Lily Belli on Food: Pana in the Octagon, new Seafood Watch recs and why I emptied my kitchen
This week, Lily has an update on a food truck fave finding a downtown home, sustainable seafood options and the surprising emotions that came with a kitchen overhaul.
Arepas come to the Octagon as Pana takes Abbott Square spot
German and Gaby Sierra have brought their popular Venezuelan food truck fare to a brick-and-mortar space downtown ... and don’t worry, their new venture won’t cut into the trucks’ schedules around Santa Cruz County. Read more here.
Giant tiger prawns off Seafood Watch ‘Avoid’ list amid latest update
The Monterey Bay Aquarium’s Seafood Watch is out with new recommendations to help consumers choose seafood sustainably, and giant tiger prawns farmed in Vietnam are now among the items considered a “Good Alternative.” Read more here.
Want to stay on top of the latest local food news? I send text alerts every time I publish a story. And you can text me back! Share your thoughts, send tips and give feedback. Sign up here below.
IN CASE YOU MISSED IT
Restaurants in Capitola are reeling from a storm surge last Thursday that damaged many coastal businesses. But even owners whose food businesses managed to escape relatively unscathed from the punishing weather fear what a prolonged closure of the beachfront properties might mean for the usually busy tourist season. Read Saturday’s update.
“At one point, I wasn’t really a responsible person. He has trusted me enough to give me the password to open the restaurant and just be a responsible person in society.” — Cesar Chagolla, a cook at Achilles Restaurant in Santa Cruz. With support from his family and Elias Stanom, his employer, Chagolla has turned his life around from a life of crime, gangs and drugs. Read more about Chagolla and Gayle’s purchasing manager Michael Hanson in the final installment of our 2023 Unsung Santa Cruz series.
LIFE WITH THE BELLIS
Do you clean your kitchen before you go to bed? I try, but most mornings I’m greeted with a pile of dishes from the day before. At the end of the day, my husband, Mike, and I are often too tired to deal with the mess — all we want to do is hang out with each other and watch a show.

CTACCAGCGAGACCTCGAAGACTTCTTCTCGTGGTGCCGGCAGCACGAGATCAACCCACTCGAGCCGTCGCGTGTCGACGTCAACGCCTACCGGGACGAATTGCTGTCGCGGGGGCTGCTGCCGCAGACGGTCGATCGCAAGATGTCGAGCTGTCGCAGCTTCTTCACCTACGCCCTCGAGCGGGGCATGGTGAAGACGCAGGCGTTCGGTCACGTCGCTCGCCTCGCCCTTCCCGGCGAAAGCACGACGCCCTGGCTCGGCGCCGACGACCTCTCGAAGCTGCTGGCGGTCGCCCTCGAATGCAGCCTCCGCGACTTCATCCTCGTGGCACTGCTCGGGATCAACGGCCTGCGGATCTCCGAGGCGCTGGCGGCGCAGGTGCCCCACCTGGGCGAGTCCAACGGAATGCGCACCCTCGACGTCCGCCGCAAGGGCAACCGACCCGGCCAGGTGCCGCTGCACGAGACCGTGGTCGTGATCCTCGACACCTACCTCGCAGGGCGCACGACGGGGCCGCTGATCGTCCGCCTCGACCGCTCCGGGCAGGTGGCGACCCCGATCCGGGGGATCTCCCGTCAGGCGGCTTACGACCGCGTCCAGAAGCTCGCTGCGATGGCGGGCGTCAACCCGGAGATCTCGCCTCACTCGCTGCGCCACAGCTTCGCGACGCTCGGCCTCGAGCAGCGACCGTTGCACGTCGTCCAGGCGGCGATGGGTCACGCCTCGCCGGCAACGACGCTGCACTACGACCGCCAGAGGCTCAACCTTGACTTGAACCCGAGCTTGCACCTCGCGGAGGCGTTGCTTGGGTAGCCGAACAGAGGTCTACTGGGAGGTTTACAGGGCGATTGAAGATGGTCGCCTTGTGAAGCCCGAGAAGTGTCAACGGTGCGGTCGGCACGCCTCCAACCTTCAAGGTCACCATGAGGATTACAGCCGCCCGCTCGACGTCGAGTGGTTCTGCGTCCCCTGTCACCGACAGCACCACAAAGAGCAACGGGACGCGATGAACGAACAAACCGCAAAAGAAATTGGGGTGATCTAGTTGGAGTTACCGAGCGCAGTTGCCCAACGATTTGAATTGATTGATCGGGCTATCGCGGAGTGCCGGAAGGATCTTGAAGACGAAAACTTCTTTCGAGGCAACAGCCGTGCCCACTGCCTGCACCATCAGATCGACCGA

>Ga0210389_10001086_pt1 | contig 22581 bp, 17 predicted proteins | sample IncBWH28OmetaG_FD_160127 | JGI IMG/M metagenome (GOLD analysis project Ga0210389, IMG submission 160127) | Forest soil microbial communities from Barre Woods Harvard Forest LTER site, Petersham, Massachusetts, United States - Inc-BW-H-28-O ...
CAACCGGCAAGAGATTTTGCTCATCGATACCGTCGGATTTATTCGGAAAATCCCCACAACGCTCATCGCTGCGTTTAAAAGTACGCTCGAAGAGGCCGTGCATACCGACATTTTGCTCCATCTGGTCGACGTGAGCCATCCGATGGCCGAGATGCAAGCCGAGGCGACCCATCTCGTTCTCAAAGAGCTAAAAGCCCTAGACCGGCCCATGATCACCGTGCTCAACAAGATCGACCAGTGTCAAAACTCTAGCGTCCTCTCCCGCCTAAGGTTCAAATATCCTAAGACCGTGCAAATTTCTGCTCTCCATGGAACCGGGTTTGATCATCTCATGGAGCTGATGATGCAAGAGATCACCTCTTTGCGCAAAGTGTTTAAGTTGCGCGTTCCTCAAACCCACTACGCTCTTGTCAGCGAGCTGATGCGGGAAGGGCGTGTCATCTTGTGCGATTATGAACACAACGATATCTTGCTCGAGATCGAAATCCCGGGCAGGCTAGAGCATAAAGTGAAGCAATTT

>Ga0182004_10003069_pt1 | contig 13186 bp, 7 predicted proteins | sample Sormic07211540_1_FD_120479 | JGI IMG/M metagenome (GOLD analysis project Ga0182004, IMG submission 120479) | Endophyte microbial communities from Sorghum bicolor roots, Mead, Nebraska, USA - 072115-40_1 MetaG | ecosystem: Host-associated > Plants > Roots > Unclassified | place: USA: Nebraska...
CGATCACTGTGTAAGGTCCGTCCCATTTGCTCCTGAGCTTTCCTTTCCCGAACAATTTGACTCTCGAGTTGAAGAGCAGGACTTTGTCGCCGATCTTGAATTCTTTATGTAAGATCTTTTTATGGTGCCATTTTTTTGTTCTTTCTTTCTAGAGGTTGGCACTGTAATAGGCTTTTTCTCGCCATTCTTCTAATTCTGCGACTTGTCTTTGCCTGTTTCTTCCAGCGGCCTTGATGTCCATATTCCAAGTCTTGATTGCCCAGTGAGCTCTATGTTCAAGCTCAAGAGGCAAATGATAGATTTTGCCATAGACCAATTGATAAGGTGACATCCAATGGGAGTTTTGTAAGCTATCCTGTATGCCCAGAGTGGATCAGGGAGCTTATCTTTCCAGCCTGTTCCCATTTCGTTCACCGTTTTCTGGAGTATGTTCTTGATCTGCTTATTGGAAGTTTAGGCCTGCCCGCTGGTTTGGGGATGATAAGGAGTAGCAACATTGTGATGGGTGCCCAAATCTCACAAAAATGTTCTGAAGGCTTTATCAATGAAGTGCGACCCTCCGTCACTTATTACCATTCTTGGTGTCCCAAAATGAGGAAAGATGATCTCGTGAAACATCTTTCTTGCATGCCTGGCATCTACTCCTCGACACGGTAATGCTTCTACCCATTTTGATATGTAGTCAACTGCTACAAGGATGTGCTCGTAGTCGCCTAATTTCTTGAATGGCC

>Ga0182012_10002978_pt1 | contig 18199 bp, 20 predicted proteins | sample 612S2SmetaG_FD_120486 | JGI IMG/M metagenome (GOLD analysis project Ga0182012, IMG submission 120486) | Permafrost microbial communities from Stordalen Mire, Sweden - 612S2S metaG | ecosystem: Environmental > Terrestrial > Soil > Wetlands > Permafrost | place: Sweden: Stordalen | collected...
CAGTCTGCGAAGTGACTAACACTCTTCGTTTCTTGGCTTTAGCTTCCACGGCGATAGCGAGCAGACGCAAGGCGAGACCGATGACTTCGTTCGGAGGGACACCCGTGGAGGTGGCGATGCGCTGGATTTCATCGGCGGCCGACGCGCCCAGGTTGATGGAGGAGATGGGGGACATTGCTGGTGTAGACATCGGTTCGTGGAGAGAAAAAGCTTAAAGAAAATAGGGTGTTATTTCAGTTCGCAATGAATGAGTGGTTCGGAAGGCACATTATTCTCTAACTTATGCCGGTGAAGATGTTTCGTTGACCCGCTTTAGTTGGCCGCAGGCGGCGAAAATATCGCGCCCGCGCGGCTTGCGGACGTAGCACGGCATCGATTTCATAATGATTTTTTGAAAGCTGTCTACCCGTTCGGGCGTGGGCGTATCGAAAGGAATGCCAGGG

But for months I haven’t been able to get a clean morning kitchen out of my head. I know what a positive impact it would make on my life, but I felt like I didn’t have the energy to get there. Lately, Mike and I have been discussing — what if we just had fewer dishes? After talking it over and making a game plan, we decided to create a minimal kitchen and on Sunday, we made it happen. The result is incredible, but although it’s a positive change for our family, it was more emotional than I thought it would be.
Things are rarely just “things.” Stuff holds energy. While I was sorting through everything in my kitchen, I realized it wasn’t just about figuring out what “sparks joy,” as Marie Kondo, the author of “The Life-Changing Magic of Tidying Up,” might suggest. Objects also spark guilt, resentment and loss. Giving something up can mean admitting that the imagined version of yourself that would have used that object in their everyday life doesn’t actually exist. It can mean saying goodbye to the negative memory the object triggers when you pick it up. This is hard and, surprisingly, within the satisfaction of finally getting rid of the unused Yeti thermos and extra cast iron skillet, there was grief — not for the object itself but for how long I had let it take up space in my life.
But I wanted fewer things. I wanted a kitchen that was easy to clean. I wanted more time in my life back from tackling a never-ending, Sisyphean pile of dishes, from even choosing which coffee mug to use in the morning. So I kept going.
The pile of things destined for the donation center soon took over our kitchen counters and dining room table. It was shocking to me how much stuff our kitchen cabinets held — dozens of glasses, mismatched mugs, creamers and sugar bowls, plates for 16, several sets of baking pans, multiple whisks and spatulas and measuring spoons and reusable straws. Far, far more than our small family would ever need or use.
We got rid of 90% of it and kept the absolute bare minimum: four dinner plates; four bowls; four large drinking glasses and six smaller ones; four matching coffee mugs; four stainless steel kids cups; two to-go coffee mugs. Pots, pans, baking items, wine glasses, mixing bowls and plastic storage containers were similarly trimmed down. Now we barely own enough dishes to fill the dishwasher.
Tuesday, I woke up to a spotless, uncluttered kitchen. I did the breakfast dishes in less than two minutes. After dinner, I’m confident Mike or I will return it to its pristine state. My kitchen has never been more empty, and it finally feels like the calm space I always wanted it to be.
THIS WEEK, I’M ASKING …
… restaurants to consider offering the same number of items on a shared plate as the number of people at the table. I went out with my girlfriends on Sunday night, and we ordered multiple plates to share. There were four of us, but many of the plates came with either three or five items — three meatballs, for example, for five blue cheese-stuffed dates. It became a joke at our table of who was going to eat half a deviled egg so we could each have a bite, but it would have been nice if we had been offered to add another one for an extra fee. Plus, it’s more money in the restaurant’s pocket. What do you think — is this a weird request, or something you’d like to see more of, too? Let me know via text or email at firstname.lastname@example.org.
FOOD NEWS WORTH READING
➤ Noma, Rated the World’s Best Restaurant, Is Closing Its Doors (New York Times)
➤ Tipping is Weird Now (The Atlantic)
➤ $7 a dozen? Why California eggs are so expensive — and increasingly hard to find (Los Angeles Times)
Stay safe and dry out there this week!